The Queen has been pleased to give her formal approval to the appointment of His Royal Highness The Duke of York as Colonel of the Grenadier Guards.
The Duke of York will take over the appointment from HRH The Duke of Edinburgh, who who has been Colonel of the Grenadier Guards since 1975.
The Grenadier Guards who were formed in Flanders in 1656 by King Charles II as His "Royal Regiment of Foot Guards", has fought in almost every major campaign of the British Army. They later became known as the First Regiment of Foot Guards, and now bear the title The First or Grenadier Regiment of Foot Guards in honour of their defeat of the Grenadiers of the French Imperial Guard at the Battle of Waterloo in 1815. The bearskin caps seen on ceremonial duty are worn in recognition of that victory.
The Grenadier Guards boast 78 Battle Honours having served with distinction in campaigns throughout British history, particularly in the Napoleonic, Crimean, Boer, First and Second World Wars, winning a total of 14 Victoria Crosses and one George Cross. In the 21st Century they continue to serve their country with distinction and were one of the final units involved in ground combat in Afghanistan. A formidable force of hard and soft power the British Army’s Grenadier Guards are admired and recognised around the world.
The Duke of York and the Military
Prince Andrew had wanted to become a helicopter pilot from an early age. In 1979, upon completion of A-levels, His Royal Highness joined the Royal Navy on a short-service commission as a Seaman Officer, sub-specialising as a Pilot. Midshipman Prince Andrew passed out of Britannia Royal Naval College Dartmouth in 1980, before undergoing fixed-wing and helicopter flight training at RAF Leeming and Royal Naval Air Station Culdrose respectively. In 1981, His Royal Highness was presented with his ‘Wings’ and the award for the best pilot by The Duke of Edinburgh.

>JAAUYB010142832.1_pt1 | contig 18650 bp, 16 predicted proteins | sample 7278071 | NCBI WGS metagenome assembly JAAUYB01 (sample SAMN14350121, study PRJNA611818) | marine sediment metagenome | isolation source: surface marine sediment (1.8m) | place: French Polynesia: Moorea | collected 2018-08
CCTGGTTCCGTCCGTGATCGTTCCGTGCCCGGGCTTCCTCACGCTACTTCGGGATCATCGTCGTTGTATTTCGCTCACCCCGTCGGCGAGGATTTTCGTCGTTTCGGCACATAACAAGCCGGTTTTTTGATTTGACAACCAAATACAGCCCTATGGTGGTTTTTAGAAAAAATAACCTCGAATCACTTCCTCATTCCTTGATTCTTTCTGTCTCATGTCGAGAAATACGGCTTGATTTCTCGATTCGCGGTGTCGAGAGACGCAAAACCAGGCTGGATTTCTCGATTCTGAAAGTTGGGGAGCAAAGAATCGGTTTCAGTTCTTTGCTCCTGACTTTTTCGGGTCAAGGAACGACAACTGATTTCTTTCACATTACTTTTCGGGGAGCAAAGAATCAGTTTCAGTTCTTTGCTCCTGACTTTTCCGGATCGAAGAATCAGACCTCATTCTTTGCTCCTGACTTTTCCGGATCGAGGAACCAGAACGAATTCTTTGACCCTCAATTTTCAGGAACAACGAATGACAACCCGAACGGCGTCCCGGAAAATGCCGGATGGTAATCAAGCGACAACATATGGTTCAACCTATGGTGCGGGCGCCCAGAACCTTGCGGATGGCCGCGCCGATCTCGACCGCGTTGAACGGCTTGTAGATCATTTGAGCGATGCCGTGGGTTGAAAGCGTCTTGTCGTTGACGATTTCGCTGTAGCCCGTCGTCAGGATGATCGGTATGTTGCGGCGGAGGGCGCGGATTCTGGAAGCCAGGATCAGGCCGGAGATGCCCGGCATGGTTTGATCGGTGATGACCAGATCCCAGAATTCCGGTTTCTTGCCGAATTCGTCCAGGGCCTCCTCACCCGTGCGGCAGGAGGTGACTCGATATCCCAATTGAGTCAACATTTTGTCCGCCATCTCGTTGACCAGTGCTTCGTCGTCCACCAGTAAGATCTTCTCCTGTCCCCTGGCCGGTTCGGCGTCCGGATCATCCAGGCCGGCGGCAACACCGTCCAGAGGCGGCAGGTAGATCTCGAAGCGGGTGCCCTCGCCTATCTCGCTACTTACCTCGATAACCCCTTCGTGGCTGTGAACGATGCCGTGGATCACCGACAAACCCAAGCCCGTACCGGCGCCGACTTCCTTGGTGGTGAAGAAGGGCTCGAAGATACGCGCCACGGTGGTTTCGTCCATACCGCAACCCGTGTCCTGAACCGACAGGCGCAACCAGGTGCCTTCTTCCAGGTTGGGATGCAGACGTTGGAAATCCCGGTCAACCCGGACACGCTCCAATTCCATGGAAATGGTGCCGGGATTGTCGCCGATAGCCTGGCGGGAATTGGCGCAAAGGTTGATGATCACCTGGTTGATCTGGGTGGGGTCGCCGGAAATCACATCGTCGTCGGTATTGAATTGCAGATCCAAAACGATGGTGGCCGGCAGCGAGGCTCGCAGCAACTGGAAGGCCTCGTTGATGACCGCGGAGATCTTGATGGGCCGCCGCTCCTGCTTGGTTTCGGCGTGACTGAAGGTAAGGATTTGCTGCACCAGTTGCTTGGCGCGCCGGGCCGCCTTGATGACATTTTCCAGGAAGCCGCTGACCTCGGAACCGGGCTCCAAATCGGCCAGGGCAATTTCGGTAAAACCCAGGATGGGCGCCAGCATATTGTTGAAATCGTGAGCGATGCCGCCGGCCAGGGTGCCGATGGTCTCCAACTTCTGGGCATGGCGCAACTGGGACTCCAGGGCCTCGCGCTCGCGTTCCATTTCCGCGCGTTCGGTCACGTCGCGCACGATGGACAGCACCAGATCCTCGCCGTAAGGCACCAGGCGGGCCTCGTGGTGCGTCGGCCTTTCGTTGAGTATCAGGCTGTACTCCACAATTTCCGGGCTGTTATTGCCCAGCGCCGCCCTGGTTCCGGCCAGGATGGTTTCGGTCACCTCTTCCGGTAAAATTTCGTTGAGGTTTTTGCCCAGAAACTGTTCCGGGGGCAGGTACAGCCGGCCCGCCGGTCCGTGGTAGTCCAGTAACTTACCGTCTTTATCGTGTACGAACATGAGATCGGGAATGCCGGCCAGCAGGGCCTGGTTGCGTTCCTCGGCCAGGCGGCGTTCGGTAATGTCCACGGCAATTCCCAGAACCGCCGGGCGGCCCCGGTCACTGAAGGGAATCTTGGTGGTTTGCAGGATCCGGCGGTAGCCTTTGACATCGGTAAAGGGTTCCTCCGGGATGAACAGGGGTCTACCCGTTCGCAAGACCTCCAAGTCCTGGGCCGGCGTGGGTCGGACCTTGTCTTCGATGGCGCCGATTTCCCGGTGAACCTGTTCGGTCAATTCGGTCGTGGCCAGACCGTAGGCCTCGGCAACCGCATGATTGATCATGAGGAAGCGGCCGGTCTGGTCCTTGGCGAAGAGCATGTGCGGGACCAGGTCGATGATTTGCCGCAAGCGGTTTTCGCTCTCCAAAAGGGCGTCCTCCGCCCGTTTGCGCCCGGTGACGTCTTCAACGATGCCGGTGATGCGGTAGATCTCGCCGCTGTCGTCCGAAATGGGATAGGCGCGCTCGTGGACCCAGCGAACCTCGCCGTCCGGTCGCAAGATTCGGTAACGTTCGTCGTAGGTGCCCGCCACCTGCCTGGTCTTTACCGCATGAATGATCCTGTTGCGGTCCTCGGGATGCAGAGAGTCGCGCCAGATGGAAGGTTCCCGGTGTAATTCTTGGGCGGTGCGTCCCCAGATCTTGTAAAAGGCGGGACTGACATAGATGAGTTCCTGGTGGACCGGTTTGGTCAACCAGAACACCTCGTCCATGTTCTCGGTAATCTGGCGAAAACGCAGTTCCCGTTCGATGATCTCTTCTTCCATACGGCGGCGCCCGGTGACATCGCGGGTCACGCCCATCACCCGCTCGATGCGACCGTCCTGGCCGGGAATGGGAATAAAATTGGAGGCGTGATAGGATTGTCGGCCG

Sub Lieutenant Prince Andrew converted to the Sea King helicopter, before joining his first front-line unit: 820 Naval Air Squadron (NAS) embarked in HMS INVINCIBLE. In April 1982 the unit sailed as part of the Task Group to the South Atlantic to regain the Falkland Islands. During the conflict His Royal Highness flew missions including Anti-Submarine Warfare (ASW), Anti-Surface Warfare (ASUW), inter-ship Helicopter Delivery (HDS), Search and Rescue (SAR) and casualty evacuation. Upon return to Portsmouth in September 1982, HMS INVINCIBLE was met by The Queen and The Duke of Edinburgh.
The Duke’s active service with the Royal Navy spanned twenty-two years during which, as Lt Cder The Duke of York, he was selected to command the Hunt Class Mine Counter Measures Vessel HMS COTTESMORE. His Royal Highness returned to flying duties, taking up an appointment as Senior Pilot of 815 NAS at RNAS Portland, where he served until October 1996. In January 1997, he was appointed to the Ministry of Defence as a Staff Officer in the Directorate of Naval Operations. Promoted Commander in 1999, he took up an appointment within the Naval Staff, before departing from active service with the Royal Navy in July 2001.